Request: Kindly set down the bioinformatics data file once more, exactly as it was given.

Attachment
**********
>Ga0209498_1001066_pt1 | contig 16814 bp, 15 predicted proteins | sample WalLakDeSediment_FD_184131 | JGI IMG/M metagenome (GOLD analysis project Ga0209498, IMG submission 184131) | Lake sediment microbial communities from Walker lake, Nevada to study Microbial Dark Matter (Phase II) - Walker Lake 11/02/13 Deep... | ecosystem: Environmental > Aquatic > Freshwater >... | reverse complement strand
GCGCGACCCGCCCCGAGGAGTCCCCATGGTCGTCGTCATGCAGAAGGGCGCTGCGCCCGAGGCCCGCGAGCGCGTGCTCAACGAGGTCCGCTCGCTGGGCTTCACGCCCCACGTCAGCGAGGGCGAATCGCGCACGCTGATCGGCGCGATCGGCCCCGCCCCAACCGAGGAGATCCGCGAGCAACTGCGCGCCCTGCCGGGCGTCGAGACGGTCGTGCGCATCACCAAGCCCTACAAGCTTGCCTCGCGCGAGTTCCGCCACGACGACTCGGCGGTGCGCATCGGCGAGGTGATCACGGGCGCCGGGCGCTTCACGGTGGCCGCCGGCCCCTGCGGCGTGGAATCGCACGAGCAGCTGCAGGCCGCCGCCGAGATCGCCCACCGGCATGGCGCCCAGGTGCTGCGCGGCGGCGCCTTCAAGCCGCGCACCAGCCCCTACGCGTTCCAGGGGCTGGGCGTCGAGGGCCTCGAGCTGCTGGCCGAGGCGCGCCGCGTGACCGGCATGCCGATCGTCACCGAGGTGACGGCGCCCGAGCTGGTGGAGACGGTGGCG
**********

>Ga0209498_1001066_pt1 | contig 16814 bp, 15 predicted proteins | sample WalLakDeSediment_FD_184131 | JGI IMG/M metagenome (GOLD analysis project Ga0209498, IMG submission 184131) | Lake sediment microbial communities from Walker lake, Nevada to study Microbial Dark Matter (Phase II) - Walker Lake 11/02/13 Deep... | ecosystem: Environmental > Aquatic > Freshwater >... | reverse complement strand
GCGCGACCCGCCCCGAGGAGTCCCCATGGTCGTCGTCATGCAGAAGGGCGCTGCGCCCGAGGCCCGCGAGCGCGTGCTCAACGAGGTCCGCTCGCTGGGCTTCACGCCCCACGTCAGCGAGGGCGAATCGCGCACGCTGATCGGCGCGATCGGCCCCGCCCCAACCGAGGAGATCCGCGAGCAACTGCGCGCCCTGCCGGGCGTCGAGACGGTCGTGCGCATCACCAAGCCCTACAAGCTTGCCTCGCGCGAGTTCCGCCACGACGACTCGGCGGTGCGCATCGGCGAGGTGATCACGGGCGCCGGGCGCTTCACGGTGGCCGCCGGCCCCTGCGGCGTGGAATCGCACGAGCAGCTGCAGGCCGCCGCCGAGATCGCCCACCGGCATGGCGCCCAGGTGCTGCGCGGCGGCGCCTTCAAGCCGCGCACCAGCCCCTACGCGTTCCAGGGGCTGGGCGTCGAGGGCCTCGAGCTGCTGGCCGAGGCGCGCCGCGTGACCGGCATGCCGATCGTCACCGAGGTGACGGCGCCCGAGCTGGTGGAGACGGTGGCG